You want to be really frightened? If our democratically elected president and his or her vice president are unable to serve, the job goes to the Speaker: A man or woman elected by a single district in a single state and chosen to be Speaker by his or her peers in a completely partisan process.

“If it looks like a duck”

What we won’t know until November is whether this was a ploy by Virginia Democrats to oust Cantor. Virginia has an open primary, so any number of Democrats could have voted for Dave Brat just to tip the scales.

Media reports show Brat winning with largely grassroots support and no money from Tea Party PACs. I would bet money the Tea Party PACs are writing checks right about now. They won’t want a Democrat taking Cantor’s place in the House, and, who knows, maybe a few million well-placed dollars could convince Brat to become the Koch brothers’ new best friend.

What happens in Virginia politics affects all of us. The U.S. House and Senate are fashioned from men and women throughout the country. Virginia isn’t the only state with a Tea Party candidate heading into the mid-term election. The existing caucus shows no inclination to vote with the rank-and-file GOP. As the caucus grows, we will see even less agreement between legislators than we have today. That’s actually kind of hard to fathom, but I believe it is our fate.

Technically, we continue to have a two-party system. Until the fractured party heals, we will see nothing but gridlock in the legislature. And it will heal, but we are going to have a helluva bumpy ride.

Sources consulted: Real Clear Politics, Politico, Fox News, The New York Times, NBC News, Wall Street Journal

Catching up and shifting gears

The last couple of weeks have been a mixed bag of tears, laughter and massive frustration. The tears and laughter are entirely personal, so I’ll begin with my frustrations, as they are directing my next few posts.

Has the world gone mad? No… not the world. Just Americans. Have Americans gone mad? I think I’m beginning to lose count of the number of mass shootings. Las Vegas, Seattle, Santa Barbara. These were just the ones that made the national news. Thirty people were shot in Chicago – JUST THIS WEEKEND. Four of the victims died. Chicago had 30 shootings the previous weekend, with seven dying from their wounds.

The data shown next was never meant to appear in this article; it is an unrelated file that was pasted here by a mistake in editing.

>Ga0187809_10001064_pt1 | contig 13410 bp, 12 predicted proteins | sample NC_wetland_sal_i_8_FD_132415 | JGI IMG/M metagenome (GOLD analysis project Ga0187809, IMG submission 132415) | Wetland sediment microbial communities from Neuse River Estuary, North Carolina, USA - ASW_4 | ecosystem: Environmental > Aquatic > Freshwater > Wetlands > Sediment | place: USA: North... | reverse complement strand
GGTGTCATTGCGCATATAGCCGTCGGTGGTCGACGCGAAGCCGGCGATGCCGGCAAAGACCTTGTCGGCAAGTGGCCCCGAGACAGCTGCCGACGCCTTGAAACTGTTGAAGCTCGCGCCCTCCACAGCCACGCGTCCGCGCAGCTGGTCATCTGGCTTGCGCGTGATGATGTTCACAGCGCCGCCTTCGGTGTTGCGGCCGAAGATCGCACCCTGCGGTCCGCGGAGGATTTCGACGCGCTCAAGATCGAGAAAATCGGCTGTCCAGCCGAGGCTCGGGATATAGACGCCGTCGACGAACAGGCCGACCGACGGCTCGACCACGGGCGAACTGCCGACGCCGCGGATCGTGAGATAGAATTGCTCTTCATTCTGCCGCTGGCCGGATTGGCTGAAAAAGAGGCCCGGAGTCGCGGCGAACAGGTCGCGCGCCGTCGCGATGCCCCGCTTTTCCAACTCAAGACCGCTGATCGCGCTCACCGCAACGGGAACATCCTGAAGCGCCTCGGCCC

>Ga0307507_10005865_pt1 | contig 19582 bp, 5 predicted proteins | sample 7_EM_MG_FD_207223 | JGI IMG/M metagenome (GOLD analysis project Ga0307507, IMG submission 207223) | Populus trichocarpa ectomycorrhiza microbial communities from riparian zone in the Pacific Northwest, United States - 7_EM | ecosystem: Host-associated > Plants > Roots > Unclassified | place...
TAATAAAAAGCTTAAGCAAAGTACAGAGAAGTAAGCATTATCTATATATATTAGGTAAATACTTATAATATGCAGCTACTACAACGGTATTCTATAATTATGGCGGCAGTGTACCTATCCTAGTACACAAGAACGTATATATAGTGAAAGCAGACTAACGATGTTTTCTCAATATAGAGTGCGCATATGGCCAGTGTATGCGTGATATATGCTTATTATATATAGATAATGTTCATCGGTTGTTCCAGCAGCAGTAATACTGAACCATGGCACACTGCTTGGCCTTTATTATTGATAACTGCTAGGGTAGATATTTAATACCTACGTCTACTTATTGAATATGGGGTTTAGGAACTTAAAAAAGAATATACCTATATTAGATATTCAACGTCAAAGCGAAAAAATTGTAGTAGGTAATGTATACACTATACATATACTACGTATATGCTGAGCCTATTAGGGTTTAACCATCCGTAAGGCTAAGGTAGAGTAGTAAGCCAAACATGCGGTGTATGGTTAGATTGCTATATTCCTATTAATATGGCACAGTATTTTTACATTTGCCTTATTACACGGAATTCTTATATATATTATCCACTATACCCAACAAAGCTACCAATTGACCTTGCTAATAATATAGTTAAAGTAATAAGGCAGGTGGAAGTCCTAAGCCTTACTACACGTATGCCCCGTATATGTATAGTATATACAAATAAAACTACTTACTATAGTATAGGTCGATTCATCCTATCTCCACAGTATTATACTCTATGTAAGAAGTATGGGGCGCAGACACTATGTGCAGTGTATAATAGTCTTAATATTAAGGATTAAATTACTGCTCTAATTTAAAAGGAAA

I get that a dude going bonkers on a college campus because he can’t get laid is different than gang violence. What I don’t get is that so many people have so little respect for human life. If you don’t like what someone else is doing or how someone else looks at you or makes you feel, shoot ’em. This, in the greatest country in the world?

I’m frustrated, too, with this brouhaha over Bowe Bergdahl. First of all, if there is criticism to be leveled at our elected officials, I’m all over it. (Especially if the right needs to be criticized.) But why are there so many people blasting tirades all over Facebook about how President Obama should be impeached? I don’t know what happened with Bergdahl or how or why he was held captive. The Commander in Chief of the United States has a responsibility to bring soldiers home.

And then there’s my frustration with the chipmunks tunneling through my yard and garden. Oy vey.

Regarding the tears and laughter… Tears because I lost the alpha female of my kitty pack. Wylene was a member of the family for more than 17-1/2 years. She had been in renal failure for the past six months, and, at the end, her body was just shutting down. She had two strokes in two days and wasn’t eating at all. We chose to have her euthanized. Thankfully we have a kind, conscientious vet who came to our home. A box of her ashes now sits on a shelf with six others we’ve loved and lost.

Before I start to bawl again, let me think about the laughter. I had two terrific days in Orlando with my sister, nephew and brother-in-law. Being able to go was definitely bittersweet – I planned to be at home until Wylene died. The miles and distractions helped my mood immensely. And now it’s time to shift gears. I realize I need to do another post on the Tea Party. Primary season is over, and a lot of money has changed hands to replace a Republican with another Republican. “A house divided…” and all that.I also owe many, many blog posts to charter schools, aka, the destruction of the American public education system. Stay tuned.